The Response of Soil CO2 Efflux to Water Limitation Is Not Merely a Climatic Issue: The Role of Substrate Availability

TitleThe Response of Soil CO2 Efflux to Water Limitation Is Not Merely a Climatic Issue: The Role of Substrate Availability
Publication TypeJournal Article
Year of Publication2017
Authorsde Dato G, Lagomarsino A, Lellei-Kovacs E, Liberati D, Abou Jaoude R, Marabottini R, Stazi SR, Guidolotti G, Kovacs-Lang E, Kroel-Dulay G, De Angelis P
JournalForests
Volume8
Pagination22
Date PublishedJul
Type of ArticleArticle
ISBN Number1999-4907
Accession NumberWOS:000406694400021
Keywordscarbon inputs, drought, experimental drought, Forestry, gas-exchange, Heterotrophic respiration, labile carbon, microbial community, microbial community composition, photosynthesis, precipitation regimes, respiration, response, soil CO2 efflux, substrate availability, temperature, temporal variation, use efficiency
Abstract

Water availability, together with temperature, represents the most limiting abiotic factor regulating soil CO2 efflux (SR). Besides the direct effect of water limitation, drought also influences plant activity, determining changes in the quality and quantity of root exudates, thus indirectly affecting soil microbial activity. To determine how the seasonal changes of plant activity and soil microbial metabolism and structure affect SR response to drought, we investigated the correlation between leaf gas exchange, soil carbon pools and soil respiration sources and the role of soil carbon pools on microbial populations and soil respiration, in a summer deciduous Mediterranean (SDS) and a winter deciduous temperate (WDS) shrublands, experiencing a dry summer period. In both sites, drought reduced photosynthesis, but affected SR differently: in SDS, SR decreased, although microbial heterotrophic respiration (SRh) remained unchanged; in WDS, SR did not vary but SRh was reduced. While in SDS the microbial community was able to respire more complex substrates, in WDS it was strongly dependent on easily decomposable molecules, thus on plant activity. Therefore, the response of soil CO2 efflux to water limitation is not exclusively influenced by climate as it is modulated by the degree of adaptation of the microbial community to drought.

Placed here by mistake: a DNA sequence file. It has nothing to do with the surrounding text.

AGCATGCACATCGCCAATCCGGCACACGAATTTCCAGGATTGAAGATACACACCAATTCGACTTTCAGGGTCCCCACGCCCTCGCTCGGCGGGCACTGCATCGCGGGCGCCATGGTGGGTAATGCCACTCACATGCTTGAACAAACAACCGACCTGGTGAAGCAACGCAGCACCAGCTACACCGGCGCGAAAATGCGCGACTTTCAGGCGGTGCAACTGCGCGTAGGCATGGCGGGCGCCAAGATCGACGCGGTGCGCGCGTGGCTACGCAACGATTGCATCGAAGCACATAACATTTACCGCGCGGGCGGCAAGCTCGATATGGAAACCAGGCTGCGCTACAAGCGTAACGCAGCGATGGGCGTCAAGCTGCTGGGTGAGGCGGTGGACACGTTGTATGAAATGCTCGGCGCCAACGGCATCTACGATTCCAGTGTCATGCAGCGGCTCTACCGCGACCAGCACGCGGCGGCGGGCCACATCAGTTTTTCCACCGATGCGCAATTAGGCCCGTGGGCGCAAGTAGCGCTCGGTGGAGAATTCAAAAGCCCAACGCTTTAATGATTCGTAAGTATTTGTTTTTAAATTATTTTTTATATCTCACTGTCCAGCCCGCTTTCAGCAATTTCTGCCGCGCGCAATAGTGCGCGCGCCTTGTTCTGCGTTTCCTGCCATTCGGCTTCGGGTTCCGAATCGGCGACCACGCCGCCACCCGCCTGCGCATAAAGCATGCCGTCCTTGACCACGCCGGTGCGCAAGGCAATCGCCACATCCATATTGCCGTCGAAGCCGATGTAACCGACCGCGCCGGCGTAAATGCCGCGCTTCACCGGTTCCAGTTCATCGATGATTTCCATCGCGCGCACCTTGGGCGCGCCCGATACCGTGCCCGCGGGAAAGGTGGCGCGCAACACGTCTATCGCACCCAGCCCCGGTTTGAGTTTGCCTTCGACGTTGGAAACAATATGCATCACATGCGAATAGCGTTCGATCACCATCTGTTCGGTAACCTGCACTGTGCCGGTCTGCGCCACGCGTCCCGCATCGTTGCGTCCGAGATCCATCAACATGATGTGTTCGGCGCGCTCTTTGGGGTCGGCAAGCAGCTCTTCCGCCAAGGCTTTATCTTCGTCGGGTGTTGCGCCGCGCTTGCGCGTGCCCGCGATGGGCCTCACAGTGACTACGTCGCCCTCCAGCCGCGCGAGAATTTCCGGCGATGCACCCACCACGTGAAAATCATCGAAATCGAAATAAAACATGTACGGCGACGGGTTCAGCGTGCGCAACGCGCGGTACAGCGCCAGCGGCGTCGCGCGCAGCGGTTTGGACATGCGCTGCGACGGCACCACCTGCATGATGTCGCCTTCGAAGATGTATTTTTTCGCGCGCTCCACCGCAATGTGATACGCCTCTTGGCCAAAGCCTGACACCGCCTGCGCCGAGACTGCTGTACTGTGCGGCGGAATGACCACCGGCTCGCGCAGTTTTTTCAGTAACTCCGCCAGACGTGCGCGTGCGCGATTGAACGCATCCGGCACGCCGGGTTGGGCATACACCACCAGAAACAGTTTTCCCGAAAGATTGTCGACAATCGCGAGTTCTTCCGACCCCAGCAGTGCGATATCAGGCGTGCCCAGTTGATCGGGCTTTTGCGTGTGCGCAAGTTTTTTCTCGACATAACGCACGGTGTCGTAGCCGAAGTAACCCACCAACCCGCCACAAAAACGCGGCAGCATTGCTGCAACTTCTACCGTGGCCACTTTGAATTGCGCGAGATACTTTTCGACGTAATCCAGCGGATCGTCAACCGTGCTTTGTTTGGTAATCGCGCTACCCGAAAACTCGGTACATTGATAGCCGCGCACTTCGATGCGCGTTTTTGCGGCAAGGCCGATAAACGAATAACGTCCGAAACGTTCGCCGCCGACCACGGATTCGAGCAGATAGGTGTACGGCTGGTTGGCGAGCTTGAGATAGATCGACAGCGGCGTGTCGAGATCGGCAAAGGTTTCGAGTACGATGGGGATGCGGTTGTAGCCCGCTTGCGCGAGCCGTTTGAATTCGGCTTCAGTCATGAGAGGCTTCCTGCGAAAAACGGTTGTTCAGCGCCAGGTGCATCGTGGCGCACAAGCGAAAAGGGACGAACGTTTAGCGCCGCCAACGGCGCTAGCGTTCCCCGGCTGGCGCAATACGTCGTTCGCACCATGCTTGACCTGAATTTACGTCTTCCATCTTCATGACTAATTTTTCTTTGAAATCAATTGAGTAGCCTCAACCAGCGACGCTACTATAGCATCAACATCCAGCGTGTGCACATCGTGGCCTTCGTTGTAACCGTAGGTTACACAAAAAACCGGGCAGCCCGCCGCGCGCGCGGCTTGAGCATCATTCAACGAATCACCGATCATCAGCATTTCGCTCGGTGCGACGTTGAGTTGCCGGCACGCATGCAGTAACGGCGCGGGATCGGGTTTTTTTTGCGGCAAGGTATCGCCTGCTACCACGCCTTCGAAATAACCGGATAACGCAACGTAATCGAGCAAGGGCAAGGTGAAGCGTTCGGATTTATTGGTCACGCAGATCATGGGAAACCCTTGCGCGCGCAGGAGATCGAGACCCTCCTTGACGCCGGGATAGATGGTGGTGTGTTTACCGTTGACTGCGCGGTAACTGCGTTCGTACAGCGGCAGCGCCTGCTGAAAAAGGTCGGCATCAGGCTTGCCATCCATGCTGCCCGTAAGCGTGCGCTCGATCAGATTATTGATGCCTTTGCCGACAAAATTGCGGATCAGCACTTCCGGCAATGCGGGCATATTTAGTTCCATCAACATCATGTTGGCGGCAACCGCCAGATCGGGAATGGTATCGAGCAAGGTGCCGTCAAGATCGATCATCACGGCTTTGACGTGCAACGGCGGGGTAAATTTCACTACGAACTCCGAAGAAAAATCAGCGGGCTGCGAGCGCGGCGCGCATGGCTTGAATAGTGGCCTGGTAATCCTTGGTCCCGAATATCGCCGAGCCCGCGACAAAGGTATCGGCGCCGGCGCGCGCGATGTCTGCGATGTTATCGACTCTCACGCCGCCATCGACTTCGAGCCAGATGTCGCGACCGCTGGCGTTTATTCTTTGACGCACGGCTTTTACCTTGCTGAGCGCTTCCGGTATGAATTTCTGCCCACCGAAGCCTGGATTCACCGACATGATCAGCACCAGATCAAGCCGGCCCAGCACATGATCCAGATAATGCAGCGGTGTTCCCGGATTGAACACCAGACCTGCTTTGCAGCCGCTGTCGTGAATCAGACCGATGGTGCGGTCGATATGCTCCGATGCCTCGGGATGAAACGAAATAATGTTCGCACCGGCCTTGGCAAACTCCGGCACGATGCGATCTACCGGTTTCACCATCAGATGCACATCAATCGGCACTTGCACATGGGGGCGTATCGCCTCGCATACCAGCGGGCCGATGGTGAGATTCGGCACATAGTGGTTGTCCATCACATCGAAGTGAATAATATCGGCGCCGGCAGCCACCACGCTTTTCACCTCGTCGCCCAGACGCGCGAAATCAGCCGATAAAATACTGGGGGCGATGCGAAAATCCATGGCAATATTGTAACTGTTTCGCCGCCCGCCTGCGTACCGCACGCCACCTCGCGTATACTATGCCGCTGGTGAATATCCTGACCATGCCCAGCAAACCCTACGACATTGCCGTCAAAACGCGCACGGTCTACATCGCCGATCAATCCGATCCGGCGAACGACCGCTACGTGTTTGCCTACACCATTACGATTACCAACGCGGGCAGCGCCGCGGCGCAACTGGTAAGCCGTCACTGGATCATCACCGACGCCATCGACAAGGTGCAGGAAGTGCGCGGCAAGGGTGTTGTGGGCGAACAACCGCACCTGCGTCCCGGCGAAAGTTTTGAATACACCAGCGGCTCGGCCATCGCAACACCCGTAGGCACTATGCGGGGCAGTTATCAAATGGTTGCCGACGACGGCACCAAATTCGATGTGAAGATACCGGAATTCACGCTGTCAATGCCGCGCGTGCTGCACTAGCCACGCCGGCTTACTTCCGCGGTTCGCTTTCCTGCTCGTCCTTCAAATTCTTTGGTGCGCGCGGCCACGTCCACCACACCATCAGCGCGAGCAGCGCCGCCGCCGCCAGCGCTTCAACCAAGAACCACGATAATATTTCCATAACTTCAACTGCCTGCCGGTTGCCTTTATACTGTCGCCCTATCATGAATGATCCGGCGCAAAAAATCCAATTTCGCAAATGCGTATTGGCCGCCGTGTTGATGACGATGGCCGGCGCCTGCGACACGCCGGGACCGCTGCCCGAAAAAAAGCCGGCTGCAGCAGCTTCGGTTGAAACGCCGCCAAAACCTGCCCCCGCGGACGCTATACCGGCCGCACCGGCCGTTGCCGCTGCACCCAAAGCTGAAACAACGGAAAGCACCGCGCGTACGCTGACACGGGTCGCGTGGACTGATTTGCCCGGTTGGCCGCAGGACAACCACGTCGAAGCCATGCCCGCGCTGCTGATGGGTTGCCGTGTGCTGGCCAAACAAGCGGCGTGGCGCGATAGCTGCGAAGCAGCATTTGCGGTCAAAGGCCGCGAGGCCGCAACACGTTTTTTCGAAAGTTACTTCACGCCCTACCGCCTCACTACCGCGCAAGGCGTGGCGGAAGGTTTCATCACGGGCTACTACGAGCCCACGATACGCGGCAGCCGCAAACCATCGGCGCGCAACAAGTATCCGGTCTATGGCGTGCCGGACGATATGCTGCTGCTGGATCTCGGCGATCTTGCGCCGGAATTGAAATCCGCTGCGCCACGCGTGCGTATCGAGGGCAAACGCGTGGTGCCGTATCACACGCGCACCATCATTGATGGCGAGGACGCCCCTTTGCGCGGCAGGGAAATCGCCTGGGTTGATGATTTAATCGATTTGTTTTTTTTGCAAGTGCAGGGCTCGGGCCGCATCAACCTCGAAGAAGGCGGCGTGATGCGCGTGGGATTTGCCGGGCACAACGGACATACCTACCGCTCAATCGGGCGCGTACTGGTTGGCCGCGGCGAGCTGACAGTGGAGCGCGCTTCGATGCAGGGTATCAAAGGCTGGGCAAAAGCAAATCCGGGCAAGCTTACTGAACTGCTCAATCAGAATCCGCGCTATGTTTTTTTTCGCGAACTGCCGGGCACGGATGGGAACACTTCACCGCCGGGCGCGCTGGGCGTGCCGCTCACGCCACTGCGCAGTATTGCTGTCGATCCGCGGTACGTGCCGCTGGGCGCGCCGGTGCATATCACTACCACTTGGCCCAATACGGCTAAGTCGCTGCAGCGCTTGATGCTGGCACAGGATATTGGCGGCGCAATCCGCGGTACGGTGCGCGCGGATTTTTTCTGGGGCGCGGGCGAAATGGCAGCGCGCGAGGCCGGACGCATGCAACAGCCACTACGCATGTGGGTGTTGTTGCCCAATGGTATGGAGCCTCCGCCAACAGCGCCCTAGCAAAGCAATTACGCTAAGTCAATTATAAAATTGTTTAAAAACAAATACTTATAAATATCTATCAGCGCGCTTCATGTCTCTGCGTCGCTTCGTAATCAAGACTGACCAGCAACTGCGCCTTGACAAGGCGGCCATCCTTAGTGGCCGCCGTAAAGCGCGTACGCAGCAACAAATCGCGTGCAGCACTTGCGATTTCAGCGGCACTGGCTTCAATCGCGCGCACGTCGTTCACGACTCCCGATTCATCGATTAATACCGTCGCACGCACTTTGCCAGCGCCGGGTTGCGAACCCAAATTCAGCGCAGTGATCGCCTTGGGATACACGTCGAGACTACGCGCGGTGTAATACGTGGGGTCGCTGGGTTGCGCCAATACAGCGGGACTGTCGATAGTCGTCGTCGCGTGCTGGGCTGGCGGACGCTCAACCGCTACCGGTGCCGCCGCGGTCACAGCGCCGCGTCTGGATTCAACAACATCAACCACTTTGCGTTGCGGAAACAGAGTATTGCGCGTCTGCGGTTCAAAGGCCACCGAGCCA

Alternate JournalForests